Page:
Story: Evan “Evo” Yates
Photography: Gray Hamner
Rappers who sing and singers who rap serve sufficient for a hit or two, but at times the monotony should be disrupted, and thankfully Maybach Music Group’s Meek Mill fills that gaping void in hip-hop. Robert Rahmeek Williams injects the long-overdue youthful exuberance the rap game has been so desperately yearning for, minus the gimmicky catchphrases and piggybacking fads, and the proof is in his popularity. Heralded as one of XXL magazine’s 2011 Freshman Class and MTV’s #7 Hottest MC in the game, along with a list of other accolades, Meek Mill has certainly carved his slice of the pie, and his momentum continues to grow. Hailing from Philly, Meek not only brings a certain ferocity to the mic, but his motor-vehicle interests parallel his gritty delivery. And although he grew up idolizing local ballers and their exotic whips, Meek’s true passion falls on two wheels—dirt bikes, to be exact.
RIDES: When it comes to riding out, people associate you most with the dirt bike culture instead of the whips. How did that come about?
MEEK MILL: Where I’m from, folks be ridin’ around on dirt bikes most of the spring and summer, and that’s a big thing in Philly. People just hit the streets and ride. Sometimes the cops may chase you. The only thing is don’t get caught, because you’ll get beat up and they’ll destroy your bike.
So in your videos, that’s you and not a stuntman poppin’ wheelies?
Nah, that’s me. I been ridin’ since I was like 12, through the mean streets of Philly. We don’t have trails out here, so we can’t learn on the trails. We have to learn on the street. I do all my own riding. When you see me in the video, that’s me riding, no stuntmen.
Did your love for two wheels transition into the whip game?
I started getting into whips once I started getting some money. The first car I got was a black ’96 Impala SS with the floor shifter. It was all blacked out; I blacked the lights all the way out, blacked the wheels out—all that. After that,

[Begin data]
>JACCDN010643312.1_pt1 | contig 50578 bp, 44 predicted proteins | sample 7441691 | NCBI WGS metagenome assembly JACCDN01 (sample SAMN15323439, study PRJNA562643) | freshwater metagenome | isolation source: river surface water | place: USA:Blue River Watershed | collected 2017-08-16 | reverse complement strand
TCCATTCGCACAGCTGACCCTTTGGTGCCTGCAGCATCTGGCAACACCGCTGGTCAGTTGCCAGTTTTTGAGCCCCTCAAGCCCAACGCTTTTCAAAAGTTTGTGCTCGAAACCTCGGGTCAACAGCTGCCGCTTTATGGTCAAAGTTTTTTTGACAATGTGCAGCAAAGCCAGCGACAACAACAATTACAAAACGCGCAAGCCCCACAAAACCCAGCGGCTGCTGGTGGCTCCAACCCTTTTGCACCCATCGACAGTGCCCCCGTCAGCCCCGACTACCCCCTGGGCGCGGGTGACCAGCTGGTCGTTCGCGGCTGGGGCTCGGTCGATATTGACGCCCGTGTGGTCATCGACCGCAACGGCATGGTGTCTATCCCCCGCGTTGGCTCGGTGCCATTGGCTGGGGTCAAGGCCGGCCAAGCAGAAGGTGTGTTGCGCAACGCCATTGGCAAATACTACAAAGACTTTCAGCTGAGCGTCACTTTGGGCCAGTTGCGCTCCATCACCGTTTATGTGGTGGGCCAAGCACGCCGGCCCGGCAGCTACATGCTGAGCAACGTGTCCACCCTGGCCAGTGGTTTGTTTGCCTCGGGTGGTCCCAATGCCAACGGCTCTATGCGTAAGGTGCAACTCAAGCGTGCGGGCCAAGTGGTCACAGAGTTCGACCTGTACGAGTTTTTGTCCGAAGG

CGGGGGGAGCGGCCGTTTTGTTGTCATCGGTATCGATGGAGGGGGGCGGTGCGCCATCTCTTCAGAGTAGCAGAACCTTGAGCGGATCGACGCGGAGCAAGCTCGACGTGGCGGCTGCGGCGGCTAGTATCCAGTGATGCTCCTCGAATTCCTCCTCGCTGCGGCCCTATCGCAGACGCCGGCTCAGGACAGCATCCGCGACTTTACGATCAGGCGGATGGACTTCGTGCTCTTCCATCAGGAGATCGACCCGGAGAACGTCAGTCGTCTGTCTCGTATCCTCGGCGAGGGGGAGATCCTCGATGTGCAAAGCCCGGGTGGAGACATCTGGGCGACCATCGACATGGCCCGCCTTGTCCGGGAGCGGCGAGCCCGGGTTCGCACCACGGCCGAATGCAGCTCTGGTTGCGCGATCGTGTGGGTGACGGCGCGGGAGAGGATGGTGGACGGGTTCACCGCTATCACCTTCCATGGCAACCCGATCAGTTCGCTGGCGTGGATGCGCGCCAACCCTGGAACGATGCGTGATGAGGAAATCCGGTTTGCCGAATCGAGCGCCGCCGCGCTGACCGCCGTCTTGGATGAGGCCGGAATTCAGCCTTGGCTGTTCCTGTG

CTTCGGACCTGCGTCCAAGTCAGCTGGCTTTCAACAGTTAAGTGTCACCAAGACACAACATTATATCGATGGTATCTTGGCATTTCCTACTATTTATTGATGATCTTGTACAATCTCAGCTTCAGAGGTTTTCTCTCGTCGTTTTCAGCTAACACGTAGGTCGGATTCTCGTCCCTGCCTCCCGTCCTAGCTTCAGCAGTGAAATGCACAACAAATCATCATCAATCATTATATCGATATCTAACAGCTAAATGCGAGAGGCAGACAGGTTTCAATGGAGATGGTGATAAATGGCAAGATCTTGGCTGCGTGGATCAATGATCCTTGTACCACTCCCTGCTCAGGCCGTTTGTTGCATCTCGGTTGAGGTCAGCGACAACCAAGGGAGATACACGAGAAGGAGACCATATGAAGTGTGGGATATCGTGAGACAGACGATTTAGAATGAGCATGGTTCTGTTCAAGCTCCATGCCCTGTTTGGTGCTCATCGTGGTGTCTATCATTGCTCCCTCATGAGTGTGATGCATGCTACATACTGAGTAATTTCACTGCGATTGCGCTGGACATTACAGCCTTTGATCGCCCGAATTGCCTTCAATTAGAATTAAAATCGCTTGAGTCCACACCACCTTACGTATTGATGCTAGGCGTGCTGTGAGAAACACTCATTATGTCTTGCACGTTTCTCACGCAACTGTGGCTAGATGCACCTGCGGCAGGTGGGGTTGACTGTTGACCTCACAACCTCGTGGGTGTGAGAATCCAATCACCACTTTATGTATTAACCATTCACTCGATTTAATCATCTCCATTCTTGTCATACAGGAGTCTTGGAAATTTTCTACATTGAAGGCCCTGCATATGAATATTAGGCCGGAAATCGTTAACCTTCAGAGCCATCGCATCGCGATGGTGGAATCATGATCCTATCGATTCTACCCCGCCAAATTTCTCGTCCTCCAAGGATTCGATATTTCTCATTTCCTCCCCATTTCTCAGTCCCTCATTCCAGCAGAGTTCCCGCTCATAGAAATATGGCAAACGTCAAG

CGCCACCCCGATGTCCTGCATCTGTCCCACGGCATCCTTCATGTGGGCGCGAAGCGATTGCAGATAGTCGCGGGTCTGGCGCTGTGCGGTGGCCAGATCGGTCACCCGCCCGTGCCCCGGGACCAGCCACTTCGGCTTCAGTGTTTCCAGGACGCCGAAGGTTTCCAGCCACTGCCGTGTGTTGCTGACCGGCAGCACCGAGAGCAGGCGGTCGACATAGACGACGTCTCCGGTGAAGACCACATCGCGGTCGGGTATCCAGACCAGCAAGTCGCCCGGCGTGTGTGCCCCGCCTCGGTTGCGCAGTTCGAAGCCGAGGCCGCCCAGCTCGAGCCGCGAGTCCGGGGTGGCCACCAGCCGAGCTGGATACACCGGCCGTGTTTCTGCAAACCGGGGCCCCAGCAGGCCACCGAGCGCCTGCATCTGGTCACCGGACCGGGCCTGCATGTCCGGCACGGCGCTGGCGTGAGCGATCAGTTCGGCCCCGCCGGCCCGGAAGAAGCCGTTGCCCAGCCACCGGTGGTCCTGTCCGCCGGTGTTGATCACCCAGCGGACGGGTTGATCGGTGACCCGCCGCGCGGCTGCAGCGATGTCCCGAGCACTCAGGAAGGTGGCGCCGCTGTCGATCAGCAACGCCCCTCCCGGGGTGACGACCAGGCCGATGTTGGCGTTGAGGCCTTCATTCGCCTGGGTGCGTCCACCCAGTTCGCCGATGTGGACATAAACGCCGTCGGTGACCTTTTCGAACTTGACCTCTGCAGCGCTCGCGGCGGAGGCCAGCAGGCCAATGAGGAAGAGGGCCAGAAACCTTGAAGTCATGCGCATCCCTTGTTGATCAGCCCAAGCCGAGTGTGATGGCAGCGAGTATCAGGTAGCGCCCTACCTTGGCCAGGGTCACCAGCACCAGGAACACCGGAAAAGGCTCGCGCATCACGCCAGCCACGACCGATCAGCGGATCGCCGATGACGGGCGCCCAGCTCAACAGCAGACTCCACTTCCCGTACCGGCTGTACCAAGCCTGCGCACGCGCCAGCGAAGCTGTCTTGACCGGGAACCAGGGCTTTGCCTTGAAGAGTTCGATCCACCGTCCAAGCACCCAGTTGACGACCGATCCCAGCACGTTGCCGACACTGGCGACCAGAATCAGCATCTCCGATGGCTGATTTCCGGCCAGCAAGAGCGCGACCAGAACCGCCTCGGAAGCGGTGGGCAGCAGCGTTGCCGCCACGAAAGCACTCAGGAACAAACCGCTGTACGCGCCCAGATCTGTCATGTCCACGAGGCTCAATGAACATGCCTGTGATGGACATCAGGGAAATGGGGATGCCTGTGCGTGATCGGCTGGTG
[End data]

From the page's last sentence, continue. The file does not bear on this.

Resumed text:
I got the Camaro SS, the Tahoe, the BMW and now the Ghost.
Do you get to drive the Ghost a lot or are you being chauffeured?
Nah, I do a lot of driving. I’m in the Ghost right now. I always drive the Ghost,
I don’t ride in it.
Is the Ghost your favorite whip?
Well, yeah, you know, that’s a $300K car. So that’s the one.
Growing up, what kind of cars caught your eye?
I used to see the cats come through with the 745s, ball players would come through with the Ferraris and stuff like that. You’d have A.I. [Allen Iverson] come through; he was the first one with the Phantom in Philly. That’s what really inspired me with the cars, seeing stuff like that.
We recently featured your labelmate and boss Ricky Rozay. Do y’all ever chop it up about the whips?
We definitely do that. Ross has a Ghost, a Drophead and a bunch of other stuff. So I might tell him that I’m thinking about getting this or that, and he might say, “That’s a good look”—different shit like that.
Are you more about the cars or the dirt bikes?
I definitely want to be known for the dirt bike—bike life. I feel like I’m the one that’s gonna bring it back to life, back to the youth. A lot of times, people don’t see it in the inner city. A lot of these kids on the bikes could be professionals if they had that chance to hit the track. Like, I got this kid named Li’l Chino from Baltimore, he’s 15 and he’s a monster. I wanna try and transfer him, as my first project, from the street to the track. I’m trying to get this reality show going that would cover the whole process.
Musically, what other projects do you have on the horizon?
I just dropped another mixtape, and I’m working on my album; not sure of the date yet. The Dream Chasers mixtapes are doing well in the streets—that’s like an album out here. In late 2012, we’re going to drop Dreams & Nightmares to give you both sides of the story: the dream life and the hood life.